- Simcoe County DSB - both settled (April 25) - $1,883,835
- Upper Grand DSB - both settled (April 23) - $1,166,621
- Peel DSB - both settled - $5,383,764
- Halton DSB - both settled (April 21) - $1,846,002
- Hamilton-Wentworth DSB - both settled (April 25) - $1,861,193
- DSB of Niagara - both settled (April 25) - $1,362,061
- Grand Erie DSB - contract teachers settled (April 25), OTs still negotiating - $934,824
- Waterloo Region DSB - both settled (April 23) - $2,132, 863
- Ottawa-Carleton DSB - contract teachers settled (April 24), OTs still negotiating - $2,509,243
- Upper Canada DSB - contract teachers settled (April 24), OTs still negotiating - $978,414
- Limestone DSB - both settled - $703,879
- Renfrew County DSB - both settled (April 25) - $305,630
- Hastings and Prince Edward DSB - both settled (April 22) - $579,372'
Friday, April 24, 2009
There are still many boards and locals that do not have settled or ratified agreements in place as of this posting-- the deals have been coming fast and furious and a need for sleep will leave an update of the running list posted earlier this week until later in the day on Friday or perhaps even Saturday. Particularly since this reporter will be chasing the story of what happens next for the fine folks who pay his salary so he can afford the idle time to blog.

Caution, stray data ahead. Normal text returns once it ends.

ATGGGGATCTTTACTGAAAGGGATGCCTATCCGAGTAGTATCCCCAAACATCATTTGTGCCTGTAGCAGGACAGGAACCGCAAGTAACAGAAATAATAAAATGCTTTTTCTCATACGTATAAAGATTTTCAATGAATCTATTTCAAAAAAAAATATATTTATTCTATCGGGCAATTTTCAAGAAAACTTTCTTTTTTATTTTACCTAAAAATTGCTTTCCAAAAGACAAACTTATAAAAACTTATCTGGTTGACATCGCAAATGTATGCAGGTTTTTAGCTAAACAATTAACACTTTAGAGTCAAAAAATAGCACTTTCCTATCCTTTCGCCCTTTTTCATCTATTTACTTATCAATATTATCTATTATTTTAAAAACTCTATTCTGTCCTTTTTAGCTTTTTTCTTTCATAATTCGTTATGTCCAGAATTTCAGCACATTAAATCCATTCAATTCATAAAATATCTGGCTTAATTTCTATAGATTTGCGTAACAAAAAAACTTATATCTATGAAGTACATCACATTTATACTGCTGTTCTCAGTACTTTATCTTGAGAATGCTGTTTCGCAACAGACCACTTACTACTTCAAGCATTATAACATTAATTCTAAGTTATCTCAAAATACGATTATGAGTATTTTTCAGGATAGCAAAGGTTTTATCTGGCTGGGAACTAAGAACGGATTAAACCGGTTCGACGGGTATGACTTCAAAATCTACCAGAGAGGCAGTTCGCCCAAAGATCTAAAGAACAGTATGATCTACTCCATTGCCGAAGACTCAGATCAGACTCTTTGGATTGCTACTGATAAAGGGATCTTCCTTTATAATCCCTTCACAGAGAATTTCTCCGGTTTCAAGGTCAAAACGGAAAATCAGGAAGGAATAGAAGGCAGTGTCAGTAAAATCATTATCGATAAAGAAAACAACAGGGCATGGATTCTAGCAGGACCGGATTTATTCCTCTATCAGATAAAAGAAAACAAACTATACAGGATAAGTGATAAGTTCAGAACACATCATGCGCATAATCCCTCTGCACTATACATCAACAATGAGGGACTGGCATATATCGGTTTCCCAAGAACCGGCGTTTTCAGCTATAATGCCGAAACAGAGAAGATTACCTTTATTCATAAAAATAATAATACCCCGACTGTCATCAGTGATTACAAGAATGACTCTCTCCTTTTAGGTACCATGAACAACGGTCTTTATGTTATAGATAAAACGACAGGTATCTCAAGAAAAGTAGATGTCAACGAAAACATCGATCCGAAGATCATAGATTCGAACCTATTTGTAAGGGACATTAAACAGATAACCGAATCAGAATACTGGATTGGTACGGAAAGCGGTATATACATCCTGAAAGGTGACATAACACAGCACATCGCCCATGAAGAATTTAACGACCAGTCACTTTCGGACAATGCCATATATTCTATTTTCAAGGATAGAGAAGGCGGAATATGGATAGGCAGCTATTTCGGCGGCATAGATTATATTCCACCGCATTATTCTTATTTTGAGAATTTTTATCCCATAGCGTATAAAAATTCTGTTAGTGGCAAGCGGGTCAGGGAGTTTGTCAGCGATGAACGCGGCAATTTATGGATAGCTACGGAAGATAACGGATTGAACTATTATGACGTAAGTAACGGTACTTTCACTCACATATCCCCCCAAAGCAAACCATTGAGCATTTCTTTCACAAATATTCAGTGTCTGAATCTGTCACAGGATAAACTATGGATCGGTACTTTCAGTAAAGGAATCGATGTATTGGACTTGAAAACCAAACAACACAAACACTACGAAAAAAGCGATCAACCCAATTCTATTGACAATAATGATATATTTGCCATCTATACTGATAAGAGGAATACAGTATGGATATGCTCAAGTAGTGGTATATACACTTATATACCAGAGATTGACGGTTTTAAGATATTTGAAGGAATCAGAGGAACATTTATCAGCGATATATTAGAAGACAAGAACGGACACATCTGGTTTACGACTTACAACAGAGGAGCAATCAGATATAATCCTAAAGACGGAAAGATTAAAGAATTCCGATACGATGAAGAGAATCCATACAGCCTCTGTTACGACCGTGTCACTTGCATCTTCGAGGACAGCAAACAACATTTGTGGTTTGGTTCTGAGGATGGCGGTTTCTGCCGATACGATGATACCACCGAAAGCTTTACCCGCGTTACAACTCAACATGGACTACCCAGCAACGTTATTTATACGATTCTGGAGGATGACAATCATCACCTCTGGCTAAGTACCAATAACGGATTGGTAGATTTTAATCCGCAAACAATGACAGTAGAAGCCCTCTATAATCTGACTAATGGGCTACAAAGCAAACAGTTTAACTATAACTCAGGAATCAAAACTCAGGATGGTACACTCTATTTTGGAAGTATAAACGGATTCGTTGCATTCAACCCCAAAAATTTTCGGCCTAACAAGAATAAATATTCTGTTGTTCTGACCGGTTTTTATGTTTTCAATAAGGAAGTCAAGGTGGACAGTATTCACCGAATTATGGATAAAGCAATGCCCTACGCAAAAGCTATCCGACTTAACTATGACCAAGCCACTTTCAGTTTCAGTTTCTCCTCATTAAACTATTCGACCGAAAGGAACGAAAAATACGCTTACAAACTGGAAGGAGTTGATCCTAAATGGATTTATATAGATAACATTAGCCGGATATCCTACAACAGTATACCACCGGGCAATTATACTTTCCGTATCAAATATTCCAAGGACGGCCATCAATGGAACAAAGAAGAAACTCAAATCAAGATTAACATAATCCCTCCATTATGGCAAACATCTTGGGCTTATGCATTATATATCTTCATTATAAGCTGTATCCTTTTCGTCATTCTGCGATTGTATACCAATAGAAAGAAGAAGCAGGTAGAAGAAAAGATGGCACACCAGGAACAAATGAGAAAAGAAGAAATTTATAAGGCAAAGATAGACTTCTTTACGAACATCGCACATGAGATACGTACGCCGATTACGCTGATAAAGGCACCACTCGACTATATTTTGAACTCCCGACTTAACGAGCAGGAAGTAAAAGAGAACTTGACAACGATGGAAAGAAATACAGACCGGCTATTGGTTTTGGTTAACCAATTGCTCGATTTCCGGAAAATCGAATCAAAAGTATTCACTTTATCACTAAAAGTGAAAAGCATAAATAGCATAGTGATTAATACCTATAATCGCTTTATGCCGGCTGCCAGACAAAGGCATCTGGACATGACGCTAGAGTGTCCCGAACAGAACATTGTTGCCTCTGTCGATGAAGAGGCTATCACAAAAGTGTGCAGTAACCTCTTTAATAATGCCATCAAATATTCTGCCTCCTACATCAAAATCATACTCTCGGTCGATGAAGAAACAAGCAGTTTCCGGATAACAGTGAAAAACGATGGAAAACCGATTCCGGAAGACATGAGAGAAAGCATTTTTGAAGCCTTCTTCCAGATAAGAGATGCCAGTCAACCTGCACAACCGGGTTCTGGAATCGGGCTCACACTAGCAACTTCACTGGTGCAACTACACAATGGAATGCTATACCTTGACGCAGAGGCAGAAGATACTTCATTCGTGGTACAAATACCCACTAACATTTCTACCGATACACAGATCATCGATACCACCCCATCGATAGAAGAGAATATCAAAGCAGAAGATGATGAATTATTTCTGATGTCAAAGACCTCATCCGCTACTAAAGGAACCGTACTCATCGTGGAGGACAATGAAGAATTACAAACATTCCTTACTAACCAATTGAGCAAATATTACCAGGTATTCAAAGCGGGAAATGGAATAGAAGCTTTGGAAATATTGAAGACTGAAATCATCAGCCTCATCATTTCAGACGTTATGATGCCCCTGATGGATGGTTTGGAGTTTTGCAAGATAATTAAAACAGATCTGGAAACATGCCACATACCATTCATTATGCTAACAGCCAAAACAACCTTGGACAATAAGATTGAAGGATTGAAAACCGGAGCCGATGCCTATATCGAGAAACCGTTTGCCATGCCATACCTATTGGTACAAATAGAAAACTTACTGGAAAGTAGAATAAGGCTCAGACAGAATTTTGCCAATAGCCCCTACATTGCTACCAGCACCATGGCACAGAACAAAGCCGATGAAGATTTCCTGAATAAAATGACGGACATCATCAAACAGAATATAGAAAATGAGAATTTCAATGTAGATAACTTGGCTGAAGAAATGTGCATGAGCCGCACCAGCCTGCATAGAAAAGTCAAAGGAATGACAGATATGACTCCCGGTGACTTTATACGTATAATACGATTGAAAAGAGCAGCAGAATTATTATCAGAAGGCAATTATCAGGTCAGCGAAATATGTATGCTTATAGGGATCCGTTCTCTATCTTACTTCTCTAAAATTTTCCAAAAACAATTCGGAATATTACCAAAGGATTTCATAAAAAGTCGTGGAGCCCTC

This one's a toughie since there's a lot of grey in between the black and white involved here if you're willing to spend some time considering it. It also has a chicken/egg or tail-wag-dog paradox embedded in the question of whether the Ontario Ministry of Education is lowering 'standards' so more students are 'successful.' Or does an increase in the number of 'successful' students simply give the impression that 'standards' are lower?
Admittedly, this reporter is not that old. Old enough to be from a time when some of his peers were held back a grade and when missing a deadline some times meant a failing grade. But young enough to be from a time where classrooms were inclusive, teachers differentiated instruction (although they didn't consciously call it that at the time) and when a missed deadline some times meant a 10 per cent reduction per day late.
However, this reporter was also in an academic stream-- with its frustrations and tribulations, but one well-suited to his learning style and needs. He was never destined to go into the workforce straight after high school. As a result, I can't speak intelligently on the experience of some of my peers whose destinations weren't the same as my own.
I do know many who have come through high school after me were not and are not being raised as resilient children. They are not being given the tools they need to understand the difference between success and failure and either's effect on motivation and perseverance. In the fear of crushing their nascent self-esteem and self-worth, others -- led by their parents -- don't let them fail, ever.